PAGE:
What follows is my attempt to summarize in part what has been offered to the public. Please know that it is imperfect and incomplete. Why? Partly because the process has been highly imperfect, with key changes mid-process within the city’s planning team; subpar communication and followup with the technical and advisory committees; and release of this draft version without any annotations or without redlining to reveal the proposed changes from the existing ordinance.
It’s also imperfect and incomplete because this is a highly technical, 50-page document, encompassing minutiae on tree valuation, tree density, preservation thresholds and incentives, reasons for removal, notifications and posting, appeals process, parking lot requirements, and much, much more. Frankly, some of it is beyond my competence to assess, and it’s far beyond my ability to summarize here.
In any case, here are some highlights.
NOT A BRAND-NEW ORDINANCE
Broadly speaking, this “new “ordinance amounts to a tweaking of our existing ordinance. The city has NOT started from scratch. Instead, it has simply altered the existing ordinance.
Note that other cities have taken a more holistic and thoroughgoing approach to improving protection of their trees and forests, by better incorporating current scientific knowledge and making better use of zoning. For example, in our nation’s capital, site designs for construction are required to achieve a certain score, varying by zoning district and calculated by the green elements selected and the area of the site they cover. A number of different green elements qualify for what’s called the Green Area Ratio including permeable surfaces, vegetated roofs, bioretention, and trees.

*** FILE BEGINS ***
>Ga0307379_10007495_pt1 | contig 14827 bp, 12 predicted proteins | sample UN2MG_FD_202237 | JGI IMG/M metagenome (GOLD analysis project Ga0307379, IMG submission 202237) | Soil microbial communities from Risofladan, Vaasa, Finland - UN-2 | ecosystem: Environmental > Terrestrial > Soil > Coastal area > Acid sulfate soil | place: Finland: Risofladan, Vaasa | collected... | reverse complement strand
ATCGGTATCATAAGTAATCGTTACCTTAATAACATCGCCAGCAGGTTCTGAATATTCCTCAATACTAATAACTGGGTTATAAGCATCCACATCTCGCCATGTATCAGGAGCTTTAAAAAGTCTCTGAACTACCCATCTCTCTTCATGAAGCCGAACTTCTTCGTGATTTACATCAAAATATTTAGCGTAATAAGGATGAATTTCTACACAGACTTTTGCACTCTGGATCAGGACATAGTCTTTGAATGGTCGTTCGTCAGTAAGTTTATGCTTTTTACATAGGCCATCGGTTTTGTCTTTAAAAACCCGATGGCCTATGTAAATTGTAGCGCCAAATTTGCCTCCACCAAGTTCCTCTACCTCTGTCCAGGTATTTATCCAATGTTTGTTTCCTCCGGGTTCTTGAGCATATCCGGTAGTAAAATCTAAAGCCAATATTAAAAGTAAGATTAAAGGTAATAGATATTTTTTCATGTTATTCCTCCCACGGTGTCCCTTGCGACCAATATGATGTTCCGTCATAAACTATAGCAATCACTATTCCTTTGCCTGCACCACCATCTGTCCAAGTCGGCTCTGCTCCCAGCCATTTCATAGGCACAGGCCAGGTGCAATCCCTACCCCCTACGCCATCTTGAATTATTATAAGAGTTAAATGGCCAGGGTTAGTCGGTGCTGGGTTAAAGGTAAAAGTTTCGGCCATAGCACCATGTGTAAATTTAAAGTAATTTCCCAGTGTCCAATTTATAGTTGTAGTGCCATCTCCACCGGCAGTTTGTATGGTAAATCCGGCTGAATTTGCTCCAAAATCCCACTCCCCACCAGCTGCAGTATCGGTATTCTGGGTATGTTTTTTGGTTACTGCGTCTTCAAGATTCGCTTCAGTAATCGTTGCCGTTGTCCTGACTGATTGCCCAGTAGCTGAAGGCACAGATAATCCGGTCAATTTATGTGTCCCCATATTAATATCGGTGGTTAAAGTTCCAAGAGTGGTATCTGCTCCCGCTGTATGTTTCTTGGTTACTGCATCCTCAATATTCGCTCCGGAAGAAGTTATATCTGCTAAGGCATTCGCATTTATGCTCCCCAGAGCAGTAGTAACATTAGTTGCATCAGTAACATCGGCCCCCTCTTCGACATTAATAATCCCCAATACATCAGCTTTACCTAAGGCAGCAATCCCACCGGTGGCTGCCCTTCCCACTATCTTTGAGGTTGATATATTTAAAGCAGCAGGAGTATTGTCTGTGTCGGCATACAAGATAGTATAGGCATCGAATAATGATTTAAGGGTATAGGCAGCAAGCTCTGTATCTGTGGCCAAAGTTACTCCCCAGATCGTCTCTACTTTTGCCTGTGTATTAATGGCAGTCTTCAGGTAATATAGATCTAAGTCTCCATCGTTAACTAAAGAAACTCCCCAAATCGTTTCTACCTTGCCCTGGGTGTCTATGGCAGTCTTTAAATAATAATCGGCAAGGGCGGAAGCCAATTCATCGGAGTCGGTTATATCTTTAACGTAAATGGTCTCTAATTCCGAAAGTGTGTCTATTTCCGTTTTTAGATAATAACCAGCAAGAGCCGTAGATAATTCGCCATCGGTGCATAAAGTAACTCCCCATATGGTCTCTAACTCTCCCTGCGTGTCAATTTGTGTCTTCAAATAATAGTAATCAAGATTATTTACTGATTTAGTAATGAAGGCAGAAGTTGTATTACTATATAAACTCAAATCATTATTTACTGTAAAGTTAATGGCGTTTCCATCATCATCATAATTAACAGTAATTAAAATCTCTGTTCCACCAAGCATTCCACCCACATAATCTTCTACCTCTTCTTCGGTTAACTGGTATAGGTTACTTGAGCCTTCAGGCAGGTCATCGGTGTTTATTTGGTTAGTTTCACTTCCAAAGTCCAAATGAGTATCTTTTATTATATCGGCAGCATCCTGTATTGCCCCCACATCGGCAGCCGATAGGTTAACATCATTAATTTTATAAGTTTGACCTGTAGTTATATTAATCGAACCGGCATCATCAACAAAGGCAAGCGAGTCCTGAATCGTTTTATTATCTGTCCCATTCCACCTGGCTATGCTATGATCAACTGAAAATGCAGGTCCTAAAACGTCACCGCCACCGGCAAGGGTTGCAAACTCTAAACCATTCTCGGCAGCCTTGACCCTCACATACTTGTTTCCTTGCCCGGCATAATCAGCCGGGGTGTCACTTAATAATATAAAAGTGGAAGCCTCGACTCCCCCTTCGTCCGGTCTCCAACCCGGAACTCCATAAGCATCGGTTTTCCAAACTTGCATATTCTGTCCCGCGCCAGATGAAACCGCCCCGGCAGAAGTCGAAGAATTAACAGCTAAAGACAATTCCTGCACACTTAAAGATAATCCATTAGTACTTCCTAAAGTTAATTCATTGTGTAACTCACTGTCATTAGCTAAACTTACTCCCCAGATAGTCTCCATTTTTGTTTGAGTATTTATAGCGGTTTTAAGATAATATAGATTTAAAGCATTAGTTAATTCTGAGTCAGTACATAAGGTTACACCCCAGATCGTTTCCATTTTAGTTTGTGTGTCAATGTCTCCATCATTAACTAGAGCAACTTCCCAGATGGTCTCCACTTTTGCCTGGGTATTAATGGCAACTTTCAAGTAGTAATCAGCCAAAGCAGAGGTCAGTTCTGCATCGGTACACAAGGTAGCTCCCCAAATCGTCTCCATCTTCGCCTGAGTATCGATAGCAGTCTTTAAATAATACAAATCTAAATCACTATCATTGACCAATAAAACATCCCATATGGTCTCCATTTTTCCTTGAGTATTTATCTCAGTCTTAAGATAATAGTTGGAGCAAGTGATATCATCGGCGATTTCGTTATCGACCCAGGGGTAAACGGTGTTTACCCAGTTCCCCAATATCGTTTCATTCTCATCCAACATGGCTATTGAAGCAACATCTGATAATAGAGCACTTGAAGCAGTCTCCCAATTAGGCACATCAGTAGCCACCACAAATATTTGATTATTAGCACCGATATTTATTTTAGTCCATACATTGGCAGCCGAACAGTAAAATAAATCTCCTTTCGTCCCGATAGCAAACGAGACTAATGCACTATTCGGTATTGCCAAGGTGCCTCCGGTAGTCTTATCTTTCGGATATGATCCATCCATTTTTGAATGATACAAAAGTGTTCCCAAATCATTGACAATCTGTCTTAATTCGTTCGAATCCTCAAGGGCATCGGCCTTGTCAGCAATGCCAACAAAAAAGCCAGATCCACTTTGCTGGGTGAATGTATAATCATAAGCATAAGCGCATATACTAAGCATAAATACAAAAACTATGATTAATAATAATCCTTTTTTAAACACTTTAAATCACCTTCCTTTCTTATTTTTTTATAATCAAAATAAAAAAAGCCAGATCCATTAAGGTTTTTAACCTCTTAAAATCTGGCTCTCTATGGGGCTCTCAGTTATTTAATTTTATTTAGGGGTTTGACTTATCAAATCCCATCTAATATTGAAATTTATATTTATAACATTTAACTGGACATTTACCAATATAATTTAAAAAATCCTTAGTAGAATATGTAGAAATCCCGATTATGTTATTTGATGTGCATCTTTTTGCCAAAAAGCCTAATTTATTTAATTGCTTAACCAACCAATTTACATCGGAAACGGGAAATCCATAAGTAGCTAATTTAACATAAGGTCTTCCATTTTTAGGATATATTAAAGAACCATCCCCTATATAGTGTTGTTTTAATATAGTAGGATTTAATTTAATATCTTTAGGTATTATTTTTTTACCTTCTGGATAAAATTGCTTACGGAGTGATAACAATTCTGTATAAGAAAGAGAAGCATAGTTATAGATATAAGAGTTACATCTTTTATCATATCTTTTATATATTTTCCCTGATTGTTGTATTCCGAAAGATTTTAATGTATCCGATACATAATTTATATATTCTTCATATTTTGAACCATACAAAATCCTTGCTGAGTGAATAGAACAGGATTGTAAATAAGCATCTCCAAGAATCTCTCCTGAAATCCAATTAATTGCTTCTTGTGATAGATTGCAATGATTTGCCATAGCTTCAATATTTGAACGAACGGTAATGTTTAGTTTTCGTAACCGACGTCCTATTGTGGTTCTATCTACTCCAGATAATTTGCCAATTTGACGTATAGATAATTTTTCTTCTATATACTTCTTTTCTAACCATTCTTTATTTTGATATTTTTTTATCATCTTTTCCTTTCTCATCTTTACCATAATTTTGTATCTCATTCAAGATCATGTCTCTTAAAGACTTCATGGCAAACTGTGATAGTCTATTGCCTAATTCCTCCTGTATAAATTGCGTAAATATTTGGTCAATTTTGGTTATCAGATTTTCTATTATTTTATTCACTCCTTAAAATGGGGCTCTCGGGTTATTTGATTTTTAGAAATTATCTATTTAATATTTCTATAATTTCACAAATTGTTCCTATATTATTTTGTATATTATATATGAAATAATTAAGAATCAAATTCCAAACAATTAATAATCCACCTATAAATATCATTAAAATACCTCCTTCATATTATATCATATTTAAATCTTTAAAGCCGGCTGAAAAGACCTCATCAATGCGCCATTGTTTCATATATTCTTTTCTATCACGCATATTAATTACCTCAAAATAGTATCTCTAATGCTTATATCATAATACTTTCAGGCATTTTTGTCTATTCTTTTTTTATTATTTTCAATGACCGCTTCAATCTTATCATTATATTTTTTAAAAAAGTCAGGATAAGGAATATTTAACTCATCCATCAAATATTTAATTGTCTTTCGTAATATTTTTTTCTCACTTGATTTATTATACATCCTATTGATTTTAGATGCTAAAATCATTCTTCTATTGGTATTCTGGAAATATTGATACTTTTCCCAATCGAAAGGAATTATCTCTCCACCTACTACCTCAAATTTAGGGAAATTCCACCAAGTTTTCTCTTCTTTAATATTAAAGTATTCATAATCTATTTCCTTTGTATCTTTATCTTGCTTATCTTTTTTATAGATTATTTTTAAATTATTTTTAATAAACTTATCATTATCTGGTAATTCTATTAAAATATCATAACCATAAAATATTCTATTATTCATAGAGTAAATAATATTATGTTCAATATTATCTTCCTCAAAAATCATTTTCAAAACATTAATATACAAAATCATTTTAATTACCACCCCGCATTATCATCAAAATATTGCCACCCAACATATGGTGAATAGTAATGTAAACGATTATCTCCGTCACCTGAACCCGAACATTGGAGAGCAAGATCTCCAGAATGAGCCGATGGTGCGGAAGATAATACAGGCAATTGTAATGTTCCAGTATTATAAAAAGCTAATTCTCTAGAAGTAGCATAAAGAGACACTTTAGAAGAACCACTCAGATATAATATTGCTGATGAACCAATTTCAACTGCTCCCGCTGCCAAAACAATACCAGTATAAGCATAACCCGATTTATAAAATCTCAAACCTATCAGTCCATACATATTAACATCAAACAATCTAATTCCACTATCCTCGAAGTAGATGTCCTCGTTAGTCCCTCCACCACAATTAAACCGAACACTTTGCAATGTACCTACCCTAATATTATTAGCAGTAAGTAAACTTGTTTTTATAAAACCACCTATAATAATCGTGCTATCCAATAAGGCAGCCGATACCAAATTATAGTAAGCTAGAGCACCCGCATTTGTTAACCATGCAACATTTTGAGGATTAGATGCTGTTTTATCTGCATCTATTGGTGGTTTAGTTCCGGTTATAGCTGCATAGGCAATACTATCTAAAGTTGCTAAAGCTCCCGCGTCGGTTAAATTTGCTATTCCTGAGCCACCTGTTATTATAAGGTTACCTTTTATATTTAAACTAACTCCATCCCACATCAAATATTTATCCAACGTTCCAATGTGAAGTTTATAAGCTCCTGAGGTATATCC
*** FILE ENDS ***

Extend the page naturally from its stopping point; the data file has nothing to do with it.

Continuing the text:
Tree Watch will be asking arborists with the Department of Parks to inspect some of our curbside trees for safety or for possible pruning. If a tree at or near your home is listed, feel free to reach out to us for comment or to ask a question. The following addresses are affected:
To assess health and structure:
1066 Colquitt Ave
836 Euclid Ave
1001 Euclid Ave
850 Euclid Ave
137 Hale St
853 Lake Ave
768 Lake Ave
487 N. Highland Ave
983 Waverly Way
100 Waverly Way
For possible pruning:
1135 Alta Ave
1100 Austin Ave (#1)
1100 Austin Ave (#2)
954 Austin Ave
1066 Colquitt Ave
145 Elizabeth St (#1)
145 Elizabeth St (#2)
853 Lake Ave
56 Spruce St
991 Waverly Way
Everything is connected — remember that, and I’ll come back to it in a moment.
I grew up in a small town in rural Georgia. Really small: not even 2,500 people (i.e., about half of Inman Park’s population). In those days and in that part of the world, children spent a lot of time outdoors. Lots and lots of time outdoors.
From an early age, therefore, older people were continually instructing us in the proper evaluation of risk. Mommy and Daddy were not going to be around to protect us from each and every danger: we children had to learn for ourselves how to live a full, active life with an acceptable level of risk. Continue reading Fear of Trees
Inman Park has been working closely with Trees Atlanta for at least two decades. Their entire organization collaborates with us to plant and maintain new trees, as well as to educate and raise awareness among our residents. In any given year, Trees Atlanta might commit tens of thousands of dollars to our neighborhood.
Relying upon the generosity of Inman Park, which is expressed partially through IPNA’s budgeting of funds and partially through eager responses to fundraising by Tree Watch, we are able to make an annual donation to Trees Atlanta.
Shown here on Monday, June 10, at the Trees Atlanta Kendeda Center are (L-R) Tree Watch’s Steve Hays, Chief Program Officer Greg Levine, Marge Hays of Tree Watch, and Chief Operating Officer Connie Veates.
There are earlier posts of mine about gas-powered leaf blowers: read them here and here. Washington, D.C., recently enacted a ban on gas-powered leaf blowers, to take full effect by 2022. The journalist James Fallows and his wife Deb were among a small group of neighborhood activists who started working toward this in 2015. You can read here a short article by Fallows at The Atlantic with links to additional information.